2. Attention directly impacts school attainment across the whole spectrum – not just at the lowest end
  3. Attention may mediate other key variables which contribute to school success
  4. Attention skills likely impact on our happiness

 

1. Attention is the gateway to cognition

Attention is a fascinating cognitive ability to study because it straddles the boundaries between low-level and higher-level brain processes. Whilst the exact relationship between attention and other cognitions such as working memory and intelligence is still being mapped out, the fact that attention can operate so early in the processing stream makes it inevitable that it will have effects on any attempt to use the information further down the line. We cannot process what we don’t let in. Although a little outdated now, the Multi-Store Model of Memory (Atkinson & Shiffrin, 1968) is a useful visual illustration of this attentional bottleneck into our memory systems.

as-multi
The Multi-Store Model of Memory

At its most basic then, ‘attention’ describes the ability to select and process information from the surrounding environment. To illustrate how this affects real-life performance, individuals found to display good visual and working memory capacity have been shown to be more efficient at actively suppressing salient distractors (Gazzaley, 2011; Zanto & Gazzaley, 2009). In contrast, the inability to filter out such competing stimuli predicts low working memory capacity (Gaspar et al., 2016). To relate this to the picture above, if we are allowing in irrelevant information through the attentional bottleneck, then our ability to process and manipulate the information in the way that we want to will be hindered by the increased presence of competing distractors. The beneficial effects of an efficient attention system can be seen very early on in development. Attention skills as an infant predict intelligence as an adolescent (e.g. Bornstein & Sigman, 1986; McCall & Carriger, 1993), creating discrepancies of up to 20 IQ points (Sigman, Cohen & Beckwith, 1997) in combination with environmental differences.

Most of the goals of education involve much ‘higher-level’ cognitive processes, such as reasoning, creativity and long-term memory integration. For this reason, it could seem reasonable to focus all of our research attention on these skills as well. However, this is to neglect the fact that if we ever want to understand or improve the functioning of a higher level process, we need to ensure that all the supporting lower-levels are working properly first.

2. Attention directly impacts school attainment for ALL students

It’s hardly news that distracted students are a common bugbear amongst teachers, and few would dispute the general sentiment that attention is important to education. Although the terminology varies in different sources (e.g “distractibility”, “concentration”, “engagement” “cognitive control”,“executive control” etc.), the idea of students being able to resist distraction is a key component of many educational theories (e.g. Caldwell, 2007; Fredricks, Blumenfeld & Paris, 2004; Hidi, 1995; Posner & Rothbart, 2005). This makes it all the stranger, then, that serious investigation into precisely when and how attention skills impact students in the classroom has often been lacking, especially outside of children diagnosed with ADHD.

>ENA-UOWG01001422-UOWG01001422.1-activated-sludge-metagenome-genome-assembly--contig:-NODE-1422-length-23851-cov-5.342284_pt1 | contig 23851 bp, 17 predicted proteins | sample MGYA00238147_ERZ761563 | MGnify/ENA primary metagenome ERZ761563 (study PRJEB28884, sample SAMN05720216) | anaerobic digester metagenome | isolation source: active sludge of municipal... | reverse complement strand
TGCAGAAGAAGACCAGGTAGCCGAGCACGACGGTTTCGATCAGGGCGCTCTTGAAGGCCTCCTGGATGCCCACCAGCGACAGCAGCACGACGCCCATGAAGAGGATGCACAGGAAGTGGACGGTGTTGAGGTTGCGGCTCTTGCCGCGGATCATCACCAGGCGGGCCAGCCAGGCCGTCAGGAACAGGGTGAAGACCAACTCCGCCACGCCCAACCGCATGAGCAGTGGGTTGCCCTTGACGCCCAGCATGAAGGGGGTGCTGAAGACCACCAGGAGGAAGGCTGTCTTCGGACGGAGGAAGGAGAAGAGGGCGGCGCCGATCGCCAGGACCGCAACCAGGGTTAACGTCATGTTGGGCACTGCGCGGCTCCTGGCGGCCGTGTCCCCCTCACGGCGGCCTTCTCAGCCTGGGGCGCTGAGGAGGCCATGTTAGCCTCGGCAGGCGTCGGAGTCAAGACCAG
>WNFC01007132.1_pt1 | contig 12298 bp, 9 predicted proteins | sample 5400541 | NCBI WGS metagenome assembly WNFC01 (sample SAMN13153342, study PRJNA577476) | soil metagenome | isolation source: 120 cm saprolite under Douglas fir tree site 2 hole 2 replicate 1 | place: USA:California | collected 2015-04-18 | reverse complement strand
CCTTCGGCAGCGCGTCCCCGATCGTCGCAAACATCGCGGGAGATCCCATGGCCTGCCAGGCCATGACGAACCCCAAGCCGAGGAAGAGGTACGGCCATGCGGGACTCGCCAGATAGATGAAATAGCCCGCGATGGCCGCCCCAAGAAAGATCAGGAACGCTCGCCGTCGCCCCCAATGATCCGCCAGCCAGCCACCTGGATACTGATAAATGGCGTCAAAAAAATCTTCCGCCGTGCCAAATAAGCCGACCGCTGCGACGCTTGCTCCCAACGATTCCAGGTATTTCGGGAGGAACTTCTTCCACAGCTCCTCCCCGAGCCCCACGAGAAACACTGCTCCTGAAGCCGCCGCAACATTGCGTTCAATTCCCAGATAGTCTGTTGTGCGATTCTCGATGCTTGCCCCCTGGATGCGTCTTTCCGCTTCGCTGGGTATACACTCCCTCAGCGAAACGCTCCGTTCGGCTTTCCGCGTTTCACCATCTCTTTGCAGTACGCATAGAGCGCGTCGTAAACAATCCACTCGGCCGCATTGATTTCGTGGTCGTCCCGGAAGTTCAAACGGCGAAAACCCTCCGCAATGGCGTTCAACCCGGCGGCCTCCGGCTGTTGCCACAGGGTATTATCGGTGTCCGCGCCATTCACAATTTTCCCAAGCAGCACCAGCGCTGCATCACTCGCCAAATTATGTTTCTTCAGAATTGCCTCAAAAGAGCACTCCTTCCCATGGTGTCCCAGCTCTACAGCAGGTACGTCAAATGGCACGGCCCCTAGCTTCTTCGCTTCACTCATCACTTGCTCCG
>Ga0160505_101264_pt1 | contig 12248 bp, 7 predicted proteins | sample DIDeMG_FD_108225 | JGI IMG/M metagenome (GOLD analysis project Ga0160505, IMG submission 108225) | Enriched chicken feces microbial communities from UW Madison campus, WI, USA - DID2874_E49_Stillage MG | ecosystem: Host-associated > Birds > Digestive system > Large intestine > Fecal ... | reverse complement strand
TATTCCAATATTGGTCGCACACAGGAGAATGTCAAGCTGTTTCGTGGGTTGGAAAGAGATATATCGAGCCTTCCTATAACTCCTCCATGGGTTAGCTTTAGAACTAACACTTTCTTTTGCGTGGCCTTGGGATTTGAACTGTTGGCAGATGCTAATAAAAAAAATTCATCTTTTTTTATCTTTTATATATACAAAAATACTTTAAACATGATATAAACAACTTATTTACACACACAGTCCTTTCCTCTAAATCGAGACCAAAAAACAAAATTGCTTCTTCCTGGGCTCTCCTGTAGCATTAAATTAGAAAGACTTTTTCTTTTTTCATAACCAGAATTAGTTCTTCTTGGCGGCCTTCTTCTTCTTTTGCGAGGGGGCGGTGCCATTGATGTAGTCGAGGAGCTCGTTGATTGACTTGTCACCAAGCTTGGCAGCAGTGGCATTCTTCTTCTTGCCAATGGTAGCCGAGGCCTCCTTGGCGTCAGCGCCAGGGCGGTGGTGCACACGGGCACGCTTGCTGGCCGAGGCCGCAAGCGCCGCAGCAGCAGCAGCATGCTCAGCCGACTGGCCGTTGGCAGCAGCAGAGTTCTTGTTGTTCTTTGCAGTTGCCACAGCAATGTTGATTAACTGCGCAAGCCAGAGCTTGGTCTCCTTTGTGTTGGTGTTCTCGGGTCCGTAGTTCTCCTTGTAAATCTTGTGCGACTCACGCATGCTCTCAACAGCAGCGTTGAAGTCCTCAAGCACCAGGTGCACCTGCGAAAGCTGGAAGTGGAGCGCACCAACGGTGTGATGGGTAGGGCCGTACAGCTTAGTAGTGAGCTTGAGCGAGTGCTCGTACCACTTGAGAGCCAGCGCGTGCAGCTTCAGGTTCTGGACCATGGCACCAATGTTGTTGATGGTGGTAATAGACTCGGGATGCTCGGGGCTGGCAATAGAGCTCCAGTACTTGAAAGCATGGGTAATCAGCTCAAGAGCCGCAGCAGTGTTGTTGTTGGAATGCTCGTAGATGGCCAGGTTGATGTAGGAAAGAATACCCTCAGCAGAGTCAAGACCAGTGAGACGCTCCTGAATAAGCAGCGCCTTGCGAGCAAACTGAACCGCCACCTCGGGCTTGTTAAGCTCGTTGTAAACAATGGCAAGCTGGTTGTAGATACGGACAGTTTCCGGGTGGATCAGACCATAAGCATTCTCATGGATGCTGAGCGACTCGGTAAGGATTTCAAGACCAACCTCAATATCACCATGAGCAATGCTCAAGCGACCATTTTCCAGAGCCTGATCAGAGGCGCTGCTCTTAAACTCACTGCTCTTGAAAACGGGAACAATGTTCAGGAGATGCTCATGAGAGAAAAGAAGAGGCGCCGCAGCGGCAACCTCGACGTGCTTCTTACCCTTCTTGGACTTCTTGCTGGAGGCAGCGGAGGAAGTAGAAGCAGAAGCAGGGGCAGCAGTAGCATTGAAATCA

In addition to the general acknowledgement of its importance, this lack of a specific focus on attention skills is strange, because there is good evidence that attention skills (or lack of them) strongly predict academic attainment for all students, not just those with an ADHD diagnosis (Breslau et al., 2009; Duncan et al., 2007; Merrell et al., 2016), with the effects of inattention potentially becoming more detrimental the further students progress through education (Merrell and Tymms, 2001). Breslau et al. (2009), for example, used teacher ratings of attention at age six to predict reading and Maths achievement at age 17. Attention remained a significant unique predictor, even when controlling for potential confounding variables such as such as IQ, socio-economic status, parental education or other emotional or behavioural problems.

Importantly, these effects are by no means isolated to the tail of the distribution; they are felt well beyond the confines of the clinical ‘ADHD’ boundary. The plot below from Merrell et al. (2016), for example, demonstrates a linear relationship between inattention scores at age 5 and Key Stage 2 performance in Maths and English; even relatively minor decreases in attention skills have a measurable impact on school attainment.

Screen Shot 2017-10-05 at 15.53.36
Box and whisker plot showing relatively linear decreases in attainment at age 11 by number of criteria met relating to inattention at age 5. Taken from Merrell et al. (2016)